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Both steam engine are up for sale. It's a sad day after three years with the "new" owners trying has hard as they could, it's all over. They just couldn't get one owner of land to let them run through one area of the line. I'll miss hearing the little whistle from our home. Here in better days is a video when they were still running. We shot over 20 hours of HD video for every run and will start putting to gather a script and logging tape for an hour documentary. Don

Last edited by scale rail
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The doc will have very little music. This was made for the tourists. We are trying to get Henry Kapono to do the voice over. He did the music for one of the Christmas videos on the forum we did. It was about "Toys and Trains". He's a very nice guy and he took his family on the train the last run. Don486x486bb

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Sorry to hear the line is finally closing. I actually really liked the video.   I love the flowers on the cars too.  Too bad some of that effort didn't go into track work though, that ride looked a bit rough.   

Having spent time around 15" gauge steamers and smaller prototype engines,  the sound of this engine's whistle,  the single piston air pump,  and the general mechanical noises all just have the right feel to me.  Sorry I was never able to get there in person.   

What's the story on that tender design?  Is that was is referred to as a turtle tender?

@Stuart posted:

Very sorry to hear that it is closing.  I got to ride it back in June 1991 on my honeymoon.  Our room in the hotel in Kaanapali faced inland and I saw the train from the window.  I took some long distance photos of the train.  My wife was amused by my reaction (but not surprised).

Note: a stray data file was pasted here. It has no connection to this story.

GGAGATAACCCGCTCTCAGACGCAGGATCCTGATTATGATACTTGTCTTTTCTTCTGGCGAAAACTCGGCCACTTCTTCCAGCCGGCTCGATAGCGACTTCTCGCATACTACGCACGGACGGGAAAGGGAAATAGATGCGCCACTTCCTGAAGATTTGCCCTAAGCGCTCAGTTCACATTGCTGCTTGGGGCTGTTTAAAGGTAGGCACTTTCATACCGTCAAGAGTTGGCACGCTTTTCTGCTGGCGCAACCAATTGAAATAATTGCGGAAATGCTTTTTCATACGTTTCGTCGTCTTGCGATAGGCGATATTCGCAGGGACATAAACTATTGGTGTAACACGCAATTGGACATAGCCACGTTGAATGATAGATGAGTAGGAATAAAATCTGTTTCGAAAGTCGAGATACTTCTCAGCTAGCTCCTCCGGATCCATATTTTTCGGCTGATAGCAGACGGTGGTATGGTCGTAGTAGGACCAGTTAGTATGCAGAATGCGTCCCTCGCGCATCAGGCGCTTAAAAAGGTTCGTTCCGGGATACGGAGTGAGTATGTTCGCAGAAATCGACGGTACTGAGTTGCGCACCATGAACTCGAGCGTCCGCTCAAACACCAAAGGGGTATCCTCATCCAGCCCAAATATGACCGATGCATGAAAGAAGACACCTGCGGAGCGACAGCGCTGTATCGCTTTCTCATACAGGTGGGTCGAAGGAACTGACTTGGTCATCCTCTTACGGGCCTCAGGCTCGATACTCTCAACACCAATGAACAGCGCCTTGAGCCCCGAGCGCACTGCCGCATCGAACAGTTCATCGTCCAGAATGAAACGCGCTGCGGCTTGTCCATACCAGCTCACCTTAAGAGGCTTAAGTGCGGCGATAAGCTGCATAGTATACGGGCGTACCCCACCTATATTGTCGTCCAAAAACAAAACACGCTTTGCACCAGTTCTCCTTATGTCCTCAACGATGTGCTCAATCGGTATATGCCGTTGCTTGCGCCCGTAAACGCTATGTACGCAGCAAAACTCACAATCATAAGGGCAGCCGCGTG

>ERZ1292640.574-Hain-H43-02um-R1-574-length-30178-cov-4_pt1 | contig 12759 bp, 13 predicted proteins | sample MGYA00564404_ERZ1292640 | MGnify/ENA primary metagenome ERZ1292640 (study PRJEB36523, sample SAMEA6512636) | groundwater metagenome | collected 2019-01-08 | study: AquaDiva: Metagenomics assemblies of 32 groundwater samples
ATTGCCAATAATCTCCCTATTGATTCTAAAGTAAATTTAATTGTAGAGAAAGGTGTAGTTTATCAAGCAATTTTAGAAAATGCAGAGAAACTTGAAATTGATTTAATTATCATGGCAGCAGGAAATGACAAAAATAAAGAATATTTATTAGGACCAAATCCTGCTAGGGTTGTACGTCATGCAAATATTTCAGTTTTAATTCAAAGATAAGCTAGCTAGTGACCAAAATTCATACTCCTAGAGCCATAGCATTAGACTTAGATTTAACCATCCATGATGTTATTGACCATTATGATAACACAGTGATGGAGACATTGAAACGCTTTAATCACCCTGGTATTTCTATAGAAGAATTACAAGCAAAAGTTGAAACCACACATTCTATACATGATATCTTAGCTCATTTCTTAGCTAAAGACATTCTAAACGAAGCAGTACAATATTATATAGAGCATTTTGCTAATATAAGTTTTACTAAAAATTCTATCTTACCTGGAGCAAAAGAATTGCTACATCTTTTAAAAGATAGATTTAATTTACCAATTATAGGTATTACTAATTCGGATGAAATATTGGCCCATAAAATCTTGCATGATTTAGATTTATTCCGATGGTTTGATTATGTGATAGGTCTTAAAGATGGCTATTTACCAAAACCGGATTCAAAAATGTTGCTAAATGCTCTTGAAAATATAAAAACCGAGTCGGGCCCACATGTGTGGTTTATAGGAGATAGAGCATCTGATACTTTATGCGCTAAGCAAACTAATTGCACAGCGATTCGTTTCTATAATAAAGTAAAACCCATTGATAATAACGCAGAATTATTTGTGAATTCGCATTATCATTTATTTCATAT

Stuart

 

We've stayed at the Kaanapali twice - once in 2011 and again in 2019. Definitely missed seeing it last year. When I would hear the whistle, I would ru out our door as our door faced the highway. 

 

DSC_6944Will, when we did an hour DVD for the Golden Gate Railroad Museum about the Southern Pacific #2472 I got a few comments about using some music but the vast number of comments went something like this. "Finally someone did a watchable video about trains". I come from a television background and my approach is to entertain. Sure when there's a reason to have sound up full, I would do that, but sitting through an hour of train sounds doesn't happen to appeal to me. We even got a review from a railroad magazine that said, "this is a video everyone would like not just hard core railroad people". I am doing this video for TV and home video. There might be two versions. We had three GoPro cameras on the engine for most runs the last week it ran the full line. We also filmed inside the train talking to people riding it for the last time. We talked to the engineer and fireman. We did a wonderful interview with the original owner. All this was three years ago. The train ran for Christmas three years and was sold out every run but it could only run about a third of the line then had to back down to the station. With no tourists here the owners had no way of making money even it they got the right of way. Lahaina is a ghost town. Tourists are the only industry and there are none. 

I talked to Craig the present owner many times and he thought he would get a deal to run all the way to Lahaina again but when he called me yesterday and told me the engines are for sale,  and it's all over,  it was very sad. Sad for for everyone that loved that little train and sad for the island. He had the two steam engines rebuilt last year figuring on getting the OK to run again. They were going to rebuild the trestle, everything was going to work out. I don't know what is going to happen with the Plymouth switcher. There are not many narrow gauge diesels around. Will keep folks informed. Don